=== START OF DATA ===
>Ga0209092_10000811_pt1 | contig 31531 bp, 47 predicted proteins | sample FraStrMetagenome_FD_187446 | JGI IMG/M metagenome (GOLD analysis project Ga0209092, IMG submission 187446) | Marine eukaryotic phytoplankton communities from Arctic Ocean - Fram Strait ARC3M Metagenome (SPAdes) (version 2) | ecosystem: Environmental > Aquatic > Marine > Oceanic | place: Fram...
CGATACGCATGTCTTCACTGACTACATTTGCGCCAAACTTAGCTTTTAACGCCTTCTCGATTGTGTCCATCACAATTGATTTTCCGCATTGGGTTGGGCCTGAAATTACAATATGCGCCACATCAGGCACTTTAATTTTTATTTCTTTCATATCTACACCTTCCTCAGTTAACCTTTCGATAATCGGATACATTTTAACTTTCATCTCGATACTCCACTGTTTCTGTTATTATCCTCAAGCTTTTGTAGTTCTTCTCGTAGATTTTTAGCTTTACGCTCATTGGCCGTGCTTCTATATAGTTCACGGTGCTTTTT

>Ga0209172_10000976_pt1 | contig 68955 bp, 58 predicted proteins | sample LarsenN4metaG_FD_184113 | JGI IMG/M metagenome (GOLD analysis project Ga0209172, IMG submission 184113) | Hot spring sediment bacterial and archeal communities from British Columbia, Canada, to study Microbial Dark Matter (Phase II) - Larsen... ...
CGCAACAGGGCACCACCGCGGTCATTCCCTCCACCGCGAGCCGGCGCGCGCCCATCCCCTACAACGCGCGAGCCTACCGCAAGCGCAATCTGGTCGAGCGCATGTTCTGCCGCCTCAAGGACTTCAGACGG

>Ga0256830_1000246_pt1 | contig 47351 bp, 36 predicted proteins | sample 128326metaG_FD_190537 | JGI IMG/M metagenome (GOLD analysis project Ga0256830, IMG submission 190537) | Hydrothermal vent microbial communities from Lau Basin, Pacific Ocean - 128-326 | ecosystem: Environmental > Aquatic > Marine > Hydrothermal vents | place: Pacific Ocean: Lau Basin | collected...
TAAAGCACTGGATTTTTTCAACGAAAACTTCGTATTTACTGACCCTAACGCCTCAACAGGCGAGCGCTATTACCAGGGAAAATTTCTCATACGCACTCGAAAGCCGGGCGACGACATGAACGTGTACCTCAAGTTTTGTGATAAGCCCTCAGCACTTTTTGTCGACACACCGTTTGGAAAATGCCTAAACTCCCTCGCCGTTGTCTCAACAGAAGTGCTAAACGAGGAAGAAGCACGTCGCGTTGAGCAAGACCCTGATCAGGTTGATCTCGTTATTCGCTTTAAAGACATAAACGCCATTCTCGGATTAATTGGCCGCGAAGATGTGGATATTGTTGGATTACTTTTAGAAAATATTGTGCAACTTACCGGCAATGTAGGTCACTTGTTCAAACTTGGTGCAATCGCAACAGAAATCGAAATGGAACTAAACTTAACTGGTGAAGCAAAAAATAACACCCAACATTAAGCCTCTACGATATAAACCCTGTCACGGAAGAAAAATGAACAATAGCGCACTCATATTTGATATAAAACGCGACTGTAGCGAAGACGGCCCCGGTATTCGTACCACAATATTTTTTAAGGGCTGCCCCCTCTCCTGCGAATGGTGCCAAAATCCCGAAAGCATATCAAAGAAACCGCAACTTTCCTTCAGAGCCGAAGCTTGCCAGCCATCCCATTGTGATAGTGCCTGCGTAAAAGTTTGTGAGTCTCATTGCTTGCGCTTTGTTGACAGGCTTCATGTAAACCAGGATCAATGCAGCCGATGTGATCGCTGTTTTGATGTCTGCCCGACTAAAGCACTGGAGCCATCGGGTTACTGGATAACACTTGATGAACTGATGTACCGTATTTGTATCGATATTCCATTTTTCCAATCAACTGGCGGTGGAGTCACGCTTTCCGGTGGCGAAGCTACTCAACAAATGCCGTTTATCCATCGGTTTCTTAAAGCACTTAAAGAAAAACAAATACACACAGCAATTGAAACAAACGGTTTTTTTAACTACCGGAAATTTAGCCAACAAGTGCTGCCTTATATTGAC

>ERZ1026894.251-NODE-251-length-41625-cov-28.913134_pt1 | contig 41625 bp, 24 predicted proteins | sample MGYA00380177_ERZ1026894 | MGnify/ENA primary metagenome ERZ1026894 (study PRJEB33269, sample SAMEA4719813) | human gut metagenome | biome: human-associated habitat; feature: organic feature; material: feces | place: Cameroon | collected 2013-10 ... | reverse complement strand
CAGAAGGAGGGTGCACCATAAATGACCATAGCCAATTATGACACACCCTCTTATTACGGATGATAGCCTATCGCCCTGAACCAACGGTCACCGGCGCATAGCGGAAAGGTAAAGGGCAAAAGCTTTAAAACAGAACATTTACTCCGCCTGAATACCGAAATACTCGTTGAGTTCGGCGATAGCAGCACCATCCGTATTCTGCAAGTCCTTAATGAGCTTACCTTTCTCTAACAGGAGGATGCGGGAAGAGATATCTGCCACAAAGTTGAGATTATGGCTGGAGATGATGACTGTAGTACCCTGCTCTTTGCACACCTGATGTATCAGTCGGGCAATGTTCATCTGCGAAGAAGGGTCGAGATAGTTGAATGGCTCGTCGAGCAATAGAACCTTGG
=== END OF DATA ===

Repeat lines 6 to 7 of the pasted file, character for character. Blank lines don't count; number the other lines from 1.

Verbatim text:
TAAAGCACTGGATTTTTTCAACGAAAACTTCGTATTTACTGACCCTAACGCCTCAACAGGCGAGCGCTATTACCAGGGAAAATTTCTCATACGCACTCGAAAGCCGGGCGACGACATGAACGTGTACCTCAAGTTTTGTGATAAGCCCTCAGCACTTTTTGTCGACACACCGTTTGGAAAATGCCTAAACTCCCTCGCCGTTGTCTCAACAGAAGTGCTAAACGAGGAAGAAGCACGTCGCGTTGAGCAAGACCCTGATCAGGTTGATCTCGTTATTCGCTTTAAAGACATAAACGCCATTCTCGGATTAATTGGCCGCGAAGATGTGGATATTGTTGGATTACTTTTAGAAAATATTGTGCAACTTACCGGCAATGTAGGTCACTTGTTCAAACTTGGTGCAATCGCAACAGAAATCGAAATGGAACTAAACTTAACTGGTGAAGCAAAAAATAACACCCAACATTAAGCCTCTACGATATAAACCCTGTCACGGAAGAAAAATGAACAATAGCGCACTCATATTTGATATAAAACGCGACTGTAGCGAAGACGGCCCCGGTATTCGTACCACAATATTTTTTAAGGGCTGCCCCCTCTCCTGCGAATGGTGCCAAAATCCCGAAAGCATATCAAAGAAACCGCAACTTTCCTTCAGAGCCGAAGCTTGCCAGCCATCCCATTGTGATAGTGCCTGCGTAAAAGTTTGTGAGTCTCATTGCTTGCGCTTTGTTGACAGGCTTCATGTAAACCAGGATCAATGCAGCCGATGTGATCGCTGTTTTGATGTCTGCCCGACTAAAGCACTGGAGCCATCGGGTTACTGGATAACACTTGATGAACTGATGTACCGTATTTGTATCGATATTCCATTTTTCCAATCAACTGGCGGTGGAGTCACGCTTTCCGGTGGCGAAGCTACTCAACAAATGCCGTTTATCCATCGGTTTCTTAAAGCACTTAAAGAAAAACAAATACACACAGCAATTGAAACAAACGGTTTTTTTAACTACCGGAAATTTAGCCAACAAGTGCTGCCTTATATTGAC

>ERZ1026894.251-NODE-251-length-41625-cov-28.913134_pt1 | contig 41625 bp, 24 predicted proteins | sample MGYA00380177_ERZ1026894 | MGnify/ENA primary metagenome ERZ1026894 (study PRJEB33269, sample SAMEA4719813) | human gut metagenome | biome: human-associated habitat; feature: organic feature; material: feces | place: Cameroon | collected 2013-10 ... | reverse complement strand